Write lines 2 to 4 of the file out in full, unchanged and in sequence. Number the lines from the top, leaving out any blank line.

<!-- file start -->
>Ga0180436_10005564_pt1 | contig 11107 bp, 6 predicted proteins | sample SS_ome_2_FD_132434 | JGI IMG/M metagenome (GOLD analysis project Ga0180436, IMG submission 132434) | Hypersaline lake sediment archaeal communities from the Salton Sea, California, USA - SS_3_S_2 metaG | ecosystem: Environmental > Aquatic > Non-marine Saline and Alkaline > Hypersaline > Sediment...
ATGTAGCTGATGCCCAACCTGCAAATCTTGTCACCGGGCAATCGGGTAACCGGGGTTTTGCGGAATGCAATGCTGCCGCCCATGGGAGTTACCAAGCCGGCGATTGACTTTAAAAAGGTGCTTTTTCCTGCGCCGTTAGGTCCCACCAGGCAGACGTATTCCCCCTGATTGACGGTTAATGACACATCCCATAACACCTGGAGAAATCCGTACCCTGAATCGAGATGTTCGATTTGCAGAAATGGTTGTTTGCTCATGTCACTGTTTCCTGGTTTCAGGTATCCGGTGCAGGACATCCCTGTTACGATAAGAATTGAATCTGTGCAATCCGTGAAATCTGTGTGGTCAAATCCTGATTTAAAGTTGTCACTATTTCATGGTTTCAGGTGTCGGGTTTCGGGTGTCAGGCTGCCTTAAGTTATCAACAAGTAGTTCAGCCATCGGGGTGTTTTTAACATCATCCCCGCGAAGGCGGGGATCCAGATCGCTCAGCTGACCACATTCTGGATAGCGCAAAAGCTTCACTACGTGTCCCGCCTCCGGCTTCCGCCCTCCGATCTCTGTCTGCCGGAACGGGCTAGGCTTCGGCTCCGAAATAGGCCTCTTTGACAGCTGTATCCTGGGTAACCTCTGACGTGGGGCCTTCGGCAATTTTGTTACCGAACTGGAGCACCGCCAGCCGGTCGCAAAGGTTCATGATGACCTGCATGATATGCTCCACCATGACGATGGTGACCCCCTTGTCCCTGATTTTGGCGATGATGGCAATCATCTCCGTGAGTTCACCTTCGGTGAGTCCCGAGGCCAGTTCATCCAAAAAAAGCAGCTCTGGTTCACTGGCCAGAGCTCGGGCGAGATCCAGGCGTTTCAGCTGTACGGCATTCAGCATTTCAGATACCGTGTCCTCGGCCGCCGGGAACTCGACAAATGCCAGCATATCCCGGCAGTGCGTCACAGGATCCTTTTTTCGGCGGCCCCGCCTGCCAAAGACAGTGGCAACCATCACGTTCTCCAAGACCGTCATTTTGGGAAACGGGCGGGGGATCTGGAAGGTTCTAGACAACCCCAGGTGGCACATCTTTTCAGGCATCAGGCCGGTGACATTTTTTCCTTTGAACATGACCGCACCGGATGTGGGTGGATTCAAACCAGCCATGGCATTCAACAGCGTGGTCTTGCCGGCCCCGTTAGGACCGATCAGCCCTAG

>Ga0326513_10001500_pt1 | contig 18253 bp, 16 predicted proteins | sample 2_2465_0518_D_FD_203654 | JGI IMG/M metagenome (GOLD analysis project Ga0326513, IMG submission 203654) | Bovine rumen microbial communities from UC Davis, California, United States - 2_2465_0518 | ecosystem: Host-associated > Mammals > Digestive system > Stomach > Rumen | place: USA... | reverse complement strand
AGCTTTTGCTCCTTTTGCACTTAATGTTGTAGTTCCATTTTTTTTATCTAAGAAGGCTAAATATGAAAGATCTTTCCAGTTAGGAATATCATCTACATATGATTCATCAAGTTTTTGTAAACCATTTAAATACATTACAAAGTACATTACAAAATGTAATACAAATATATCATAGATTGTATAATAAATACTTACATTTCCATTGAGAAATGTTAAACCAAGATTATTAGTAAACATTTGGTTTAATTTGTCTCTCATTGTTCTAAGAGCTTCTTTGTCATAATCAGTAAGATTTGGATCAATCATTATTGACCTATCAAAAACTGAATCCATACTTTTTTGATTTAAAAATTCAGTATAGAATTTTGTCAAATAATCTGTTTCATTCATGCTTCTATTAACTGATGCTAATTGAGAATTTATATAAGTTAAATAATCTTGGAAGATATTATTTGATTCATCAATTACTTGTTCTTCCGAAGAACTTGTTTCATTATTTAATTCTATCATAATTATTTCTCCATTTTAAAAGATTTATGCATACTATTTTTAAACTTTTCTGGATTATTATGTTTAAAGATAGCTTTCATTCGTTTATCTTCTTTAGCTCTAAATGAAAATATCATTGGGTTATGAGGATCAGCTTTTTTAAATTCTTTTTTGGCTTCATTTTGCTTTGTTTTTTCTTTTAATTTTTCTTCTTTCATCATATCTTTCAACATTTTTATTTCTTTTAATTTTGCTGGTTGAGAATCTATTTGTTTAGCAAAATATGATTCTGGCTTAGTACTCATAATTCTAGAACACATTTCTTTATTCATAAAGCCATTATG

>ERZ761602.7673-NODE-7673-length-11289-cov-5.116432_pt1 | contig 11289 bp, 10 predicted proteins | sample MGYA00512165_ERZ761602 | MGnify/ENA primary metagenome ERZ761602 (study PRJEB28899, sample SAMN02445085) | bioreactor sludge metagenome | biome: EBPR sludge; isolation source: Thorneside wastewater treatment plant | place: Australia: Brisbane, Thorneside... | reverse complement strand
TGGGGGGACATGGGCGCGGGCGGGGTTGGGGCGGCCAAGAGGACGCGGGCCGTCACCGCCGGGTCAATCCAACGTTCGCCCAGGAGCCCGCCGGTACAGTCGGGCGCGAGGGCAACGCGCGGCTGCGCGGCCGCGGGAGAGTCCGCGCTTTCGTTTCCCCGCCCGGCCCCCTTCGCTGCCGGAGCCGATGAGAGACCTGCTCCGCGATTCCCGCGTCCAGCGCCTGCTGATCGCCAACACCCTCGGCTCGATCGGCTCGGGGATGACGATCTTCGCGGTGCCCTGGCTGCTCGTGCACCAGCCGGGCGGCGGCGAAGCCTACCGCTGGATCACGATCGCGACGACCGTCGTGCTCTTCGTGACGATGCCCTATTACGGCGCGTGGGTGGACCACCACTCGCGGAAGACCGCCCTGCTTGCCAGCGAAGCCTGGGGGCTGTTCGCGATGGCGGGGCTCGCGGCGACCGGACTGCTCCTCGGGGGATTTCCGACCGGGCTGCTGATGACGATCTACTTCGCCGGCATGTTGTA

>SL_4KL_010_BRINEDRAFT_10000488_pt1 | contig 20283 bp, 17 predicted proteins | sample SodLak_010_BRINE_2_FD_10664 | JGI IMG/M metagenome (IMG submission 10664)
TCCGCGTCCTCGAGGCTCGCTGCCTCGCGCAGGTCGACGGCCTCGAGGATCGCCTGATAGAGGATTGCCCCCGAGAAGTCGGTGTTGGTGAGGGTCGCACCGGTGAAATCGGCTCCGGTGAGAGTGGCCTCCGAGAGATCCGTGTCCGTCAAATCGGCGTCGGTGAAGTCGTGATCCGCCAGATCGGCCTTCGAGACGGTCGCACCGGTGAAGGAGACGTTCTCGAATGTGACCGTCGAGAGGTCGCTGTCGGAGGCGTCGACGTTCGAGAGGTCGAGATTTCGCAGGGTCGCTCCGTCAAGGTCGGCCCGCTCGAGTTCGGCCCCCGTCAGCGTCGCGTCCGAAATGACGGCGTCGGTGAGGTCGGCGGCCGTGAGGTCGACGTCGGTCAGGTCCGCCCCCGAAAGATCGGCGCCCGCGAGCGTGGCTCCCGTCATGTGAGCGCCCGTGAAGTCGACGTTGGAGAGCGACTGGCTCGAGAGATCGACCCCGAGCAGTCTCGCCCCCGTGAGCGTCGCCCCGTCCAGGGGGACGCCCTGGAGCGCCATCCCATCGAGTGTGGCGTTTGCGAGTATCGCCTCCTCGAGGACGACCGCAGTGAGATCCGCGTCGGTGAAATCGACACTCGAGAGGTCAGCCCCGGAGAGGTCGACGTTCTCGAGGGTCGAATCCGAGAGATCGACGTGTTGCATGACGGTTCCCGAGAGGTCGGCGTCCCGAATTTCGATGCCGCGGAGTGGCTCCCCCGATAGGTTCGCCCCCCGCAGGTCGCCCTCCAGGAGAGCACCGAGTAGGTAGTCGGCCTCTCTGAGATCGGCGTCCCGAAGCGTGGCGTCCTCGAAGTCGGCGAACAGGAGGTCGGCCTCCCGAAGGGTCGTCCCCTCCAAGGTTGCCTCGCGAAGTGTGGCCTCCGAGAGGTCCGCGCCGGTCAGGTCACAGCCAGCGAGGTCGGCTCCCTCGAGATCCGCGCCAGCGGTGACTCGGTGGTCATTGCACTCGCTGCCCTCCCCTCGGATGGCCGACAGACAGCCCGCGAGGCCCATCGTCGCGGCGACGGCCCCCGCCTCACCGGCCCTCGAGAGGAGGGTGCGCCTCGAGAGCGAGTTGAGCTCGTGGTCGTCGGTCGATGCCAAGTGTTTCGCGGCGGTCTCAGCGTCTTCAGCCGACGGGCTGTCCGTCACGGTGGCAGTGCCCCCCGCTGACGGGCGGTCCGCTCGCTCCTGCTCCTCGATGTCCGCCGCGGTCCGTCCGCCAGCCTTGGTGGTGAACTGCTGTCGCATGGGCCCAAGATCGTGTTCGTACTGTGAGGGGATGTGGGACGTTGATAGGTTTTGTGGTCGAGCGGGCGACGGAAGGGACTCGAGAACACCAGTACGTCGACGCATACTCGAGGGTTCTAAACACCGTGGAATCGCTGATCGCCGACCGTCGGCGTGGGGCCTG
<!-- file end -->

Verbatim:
ATGTAGCTGATGCCCAACCTGCAAATCTTGTCACCGGGCAATCGGGTAACCGGGGTTTTGCGGAATGCAATGCTGCCGCCCATGGGAGTTACCAAGCCGGCGATTGACTTTAAAAAGGTGCTTTTTCCTGCGCCGTTAGGTCCCACCAGGCAGACGTATTCCCCCTGATTGACGGTTAATGACACATCCCATAACACCTGGAGAAATCCGTACCCTGAATCGAGATGTTCGATTTGCAGAAATGGTTGTTTGCTCATGTCACTGTTTCCTGGTTTCAGGTATCCGGTGCAGGACATCCCTGTTACGATAAGAATTGAATCTGTGCAATCCGTGAAATCTGTGTGGTCAAATCCTGATTTAAAGTTGTCACTATTTCATGGTTTCAGGTGTCGGGTTTCGGGTGTCAGGCTGCCTTAAGTTATCAACAAGTAGTTCAGCCATCGGGGTGTTTTTAACATCATCCCCGCGAAGGCGGGGATCCAGATCGCTCAGCTGACCACATTCTGGATAGCGCAAAAGCTTCACTACGTGTCCCGCCTCCGGCTTCCGCCCTCCGATCTCTGTCTGCCGGAACGGGCTAGGCTTCGGCTCCGAAATAGGCCTCTTTGACAGCTGTATCCTGGGTAACCTCTGACGTGGGGCCTTCGGCAATTTTGTTACCGAACTGGAGCACCGCCAGCCGGTCGCAAAGGTTCATGATGACCTGCATGATATGCTCCACCATGACGATGGTGACCCCCTTGTCCCTGATTTTGGCGATGATGGCAATCATCTCCGTGAGTTCACCTTCGGTGAGTCCCGAGGCCAGTTCATCCAAAAAAAGCAGCTCTGGTTCACTGGCCAGAGCTCGGGCGAGATCCAGGCGTTTCAGCTGTACGGCATTCAGCATTTCAGATACCGTGTCCTCGGCCGCCGGGAACTCGACAAATGCCAGCATATCCCGGCAGTGCGTCACAGGATCCTTTTTTCGGCGGCCCCGCCTGCCAAAGACAGTGGCAACCATCACGTTCTCCAAGACCGTCATTTTGGGAAACGGGCGGGGGATCTGGAAGGTTCTAGACAACCCCAGGTGGCACATCTTTTCAGGCATCAGGCCGGTGACATTTTTTCCTTTGAACATGACCGCACCGGATGTGGGTGGATTCAAACCAGCCATGGCATTCAACAGCGTGGTCTTGCCGGCCCCGTTAGGACCGATCAGCCCTAG

>Ga0326513_10001500_pt1 | contig 18253 bp, 16 predicted proteins | sample 2_2465_0518_D_FD_203654 | JGI IMG/M metagenome (GOLD analysis project Ga0326513, IMG submission 203654) | Bovine rumen microbial communities from UC Davis, California, United States - 2_2465_0518 | ecosystem: Host-associated > Mammals > Digestive system > Stomach > Rumen | place: USA... | reverse complement strand
AGCTTTTGCTCCTTTTGCACTTAATGTTGTAGTTCCATTTTTTTTATCTAAGAAGGCTAAATATGAAAGATCTTTCCAGTTAGGAATATCATCTACATATGATTCATCAAGTTTTTGTAAACCATTTAAATACATTACAAAGTACATTACAAAATGTAATACAAATATATCATAGATTGTATAATAAATACTTACATTTCCATTGAGAAATGTTAAACCAAGATTATTAGTAAACATTTGGTTTAATTTGTCTCTCATTGTTCTAAGAGCTTCTTTGTCATAATCAGTAAGATTTGGATCAATCATTATTGACCTATCAAAAACTGAATCCATACTTTTTTGATTTAAAAATTCAGTATAGAATTTTGTCAAATAATCTGTTTCATTCATGCTTCTATTAACTGATGCTAATTGAGAATTTATATAAGTTAAATAATCTTGGAAGATATTATTTGATTCATCAATTACTTGTTCTTCCGAAGAACTTGTTTCATTATTTAATTCTATCATAATTATTTCTCCATTTTAAAAGATTTATGCATACTATTTTTAAACTTTTCTGGATTATTATGTTTAAAGATAGCTTTCATTCGTTTATCTTCTTTAGCTCTAAATGAAAATATCATTGGGTTATGAGGATCAGCTTTTTTAAATTCTTTTTTGGCTTCATTTTGCTTTGTTTTTTCTTTTAATTTTTCTTCTTTCATCATATCTTTCAACATTTTTATTTCTTTTAATTTTGCTGGTTGAGAATCTATTTGTTTAGCAAAATATGATTCTGGCTTAGTACTCATAATTCTAGAACACATTTCTTTATTCATAAAGCCATTATG